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Wikipedia: a blessing and a curse

Submitted by on Tuesday, 19 January 2010

Sometimes being a thought leader is frustrating. OK – it’s often frustrating. I usually know how to be patient, or recognize what is happening so I can make some sort of sense of stuff going on. But this time I’m stumped. This time Wikipedia has me totally flummoxed.

Given that I have developed a decision facilitation model that is  being used in sales called  Buying Facilitation™, and that people are starting to use the phrase regularly, I kinda thought that putting up a generic page of text about it would help folks define it properly.

I worked hard to make sure it sounded like other models – no reference to me until the reference section where I first linked to other’s articles, and including bullets, definitions and usage. Truly no bias, just hard data. But because I entered it, I’m being told there is a bias (automatically??) and they won’t allow it to remain up. I assume that if anyone else wrote the exact same thing, it would have been allowed.

Instead of giving them a service, I now have to go around them. There is so much interest in the model (finally!) I thought that it might be helpful, if not informative, for those who are seeing the term around and want a real explanation. And who best if not me!

If anyone else has had the same problem, please let me know what you did to get around it.  I’m stumped.

sd

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  • http://www.virtualmeetingcoach.com The Virtual Meeting Coach

    The problem is likely tied to the fact that you have registered the term as a trademark and you own the mark. That makes anything you say about it advertising and WIKIPEDIA doesn't carry ads of any kind. It might help if you remove the registration and any reference to yourself as an “owner” of an idea. Ideas can't be owned. (US laws allow us to trademark words as brands but then they're no longer ideas, they're brands. All this stuff is crazy making for me, personally. ) If it's important to you to “own” the term, I'm guessing you're going to keep having trouble with this.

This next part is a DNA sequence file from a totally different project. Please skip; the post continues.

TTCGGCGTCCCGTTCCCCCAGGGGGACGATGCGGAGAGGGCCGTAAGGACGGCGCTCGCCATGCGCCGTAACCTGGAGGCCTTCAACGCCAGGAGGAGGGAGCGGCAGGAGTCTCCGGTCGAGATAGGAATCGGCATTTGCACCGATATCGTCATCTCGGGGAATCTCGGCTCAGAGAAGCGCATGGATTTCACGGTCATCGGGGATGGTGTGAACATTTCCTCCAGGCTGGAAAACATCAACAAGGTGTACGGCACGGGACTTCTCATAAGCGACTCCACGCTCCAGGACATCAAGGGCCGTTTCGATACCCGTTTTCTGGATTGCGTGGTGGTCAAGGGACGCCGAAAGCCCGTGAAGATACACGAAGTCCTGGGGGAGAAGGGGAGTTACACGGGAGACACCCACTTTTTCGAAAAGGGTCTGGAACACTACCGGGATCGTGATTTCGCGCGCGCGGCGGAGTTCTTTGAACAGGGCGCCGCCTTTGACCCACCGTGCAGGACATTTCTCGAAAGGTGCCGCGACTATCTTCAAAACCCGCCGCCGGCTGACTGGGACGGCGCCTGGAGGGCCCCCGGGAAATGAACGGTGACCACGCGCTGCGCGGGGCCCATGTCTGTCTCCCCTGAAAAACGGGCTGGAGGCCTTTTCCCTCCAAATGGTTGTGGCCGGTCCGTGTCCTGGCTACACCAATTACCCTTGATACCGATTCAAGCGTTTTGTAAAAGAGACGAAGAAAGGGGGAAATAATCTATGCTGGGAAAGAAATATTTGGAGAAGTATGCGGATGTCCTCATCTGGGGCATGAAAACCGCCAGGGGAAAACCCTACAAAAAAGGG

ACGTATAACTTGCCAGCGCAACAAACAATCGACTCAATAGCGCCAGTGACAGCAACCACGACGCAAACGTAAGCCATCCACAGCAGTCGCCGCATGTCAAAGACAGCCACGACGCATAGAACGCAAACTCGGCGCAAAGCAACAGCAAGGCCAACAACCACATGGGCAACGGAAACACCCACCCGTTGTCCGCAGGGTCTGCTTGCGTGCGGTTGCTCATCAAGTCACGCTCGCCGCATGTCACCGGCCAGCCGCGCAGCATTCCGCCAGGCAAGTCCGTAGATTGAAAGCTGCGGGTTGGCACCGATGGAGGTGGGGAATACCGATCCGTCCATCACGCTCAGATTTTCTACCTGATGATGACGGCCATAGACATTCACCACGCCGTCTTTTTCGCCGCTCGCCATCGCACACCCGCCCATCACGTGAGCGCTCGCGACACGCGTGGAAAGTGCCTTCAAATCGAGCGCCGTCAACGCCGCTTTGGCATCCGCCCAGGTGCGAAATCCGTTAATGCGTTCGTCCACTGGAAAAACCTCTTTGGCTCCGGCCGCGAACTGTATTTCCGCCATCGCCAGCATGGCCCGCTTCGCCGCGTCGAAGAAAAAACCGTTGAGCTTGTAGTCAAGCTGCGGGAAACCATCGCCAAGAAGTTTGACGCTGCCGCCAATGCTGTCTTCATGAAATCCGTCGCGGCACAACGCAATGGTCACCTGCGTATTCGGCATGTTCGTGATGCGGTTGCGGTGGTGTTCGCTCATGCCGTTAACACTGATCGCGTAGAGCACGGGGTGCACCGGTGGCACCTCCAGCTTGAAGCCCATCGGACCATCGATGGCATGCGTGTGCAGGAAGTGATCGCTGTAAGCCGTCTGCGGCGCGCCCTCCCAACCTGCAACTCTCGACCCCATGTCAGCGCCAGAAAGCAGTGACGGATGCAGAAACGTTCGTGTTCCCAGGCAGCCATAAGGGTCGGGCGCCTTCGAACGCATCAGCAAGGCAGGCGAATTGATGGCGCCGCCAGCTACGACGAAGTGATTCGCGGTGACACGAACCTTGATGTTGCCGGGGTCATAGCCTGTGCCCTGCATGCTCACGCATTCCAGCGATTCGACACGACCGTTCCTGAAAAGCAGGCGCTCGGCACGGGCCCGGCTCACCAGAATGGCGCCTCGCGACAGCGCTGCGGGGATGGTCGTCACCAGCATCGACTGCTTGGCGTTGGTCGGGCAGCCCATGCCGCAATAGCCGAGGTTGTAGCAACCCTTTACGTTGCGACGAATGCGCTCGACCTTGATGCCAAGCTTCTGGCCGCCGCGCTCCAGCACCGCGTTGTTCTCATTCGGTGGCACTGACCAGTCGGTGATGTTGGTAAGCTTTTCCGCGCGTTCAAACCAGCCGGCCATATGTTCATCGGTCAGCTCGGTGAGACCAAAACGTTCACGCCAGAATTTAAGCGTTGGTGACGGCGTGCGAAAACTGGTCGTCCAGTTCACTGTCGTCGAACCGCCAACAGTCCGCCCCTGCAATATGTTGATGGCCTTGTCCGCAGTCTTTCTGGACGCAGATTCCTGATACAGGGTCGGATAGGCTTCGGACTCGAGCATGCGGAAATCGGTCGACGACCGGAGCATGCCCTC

• Damian

    Have a 3rd party or non affiliated person enter the data

  • http://sharondrewmorgen.com sharondrew

    what do you recommend i do re (R) which is an actual mark? i don't even use my name on the article – just put a book i've written at the end of the references. i just discuss the model as a model with no ownership.

    what i need to 'own' is the definition, as people are suddenly (after 20 years of use) discovering the term and using it out of context and with the wrong wrong definition. i have coined many other terms (like decision facilitation) that the world is now using and i'm happy. but with Buying Facilitation(R) it's vital that the real definition doesn't get lost. it's my covenant, my responsibility and my brand. once people start defining term accurately, i can walk away – and frankly, i've been exhausted by the whole process as a spiritual being who knows she's just the puppet. But if i drop the ball now, i will have lost 20 years of work and more importantly, the world won't get to recognize a new skill set for the sales field.

    i'm absolutely delighted to have folks use the term correctly without me (a few organizations have been advertising for Buying Facilitators which is SO cool. but for the definition, i have a responsibility.

    what you may not know is that i had the term up on wiki for about a year, and only NOW has it become a problem. interesting, right? when it didn't carry any weight, it was fine. now that folks are beginning to use the term, it's not. odd…

    Sharon Drew Morgen | 512-457-0246
    http://www.dirtylittlesecretsbook.com
    http://www.newsalesparadigm.com
    http://www.buyingfacilitation.com
    http://www.sharondrewmorgen.com

  • http://www.virtualmeetingcoach.com The Virtual Meeting Coach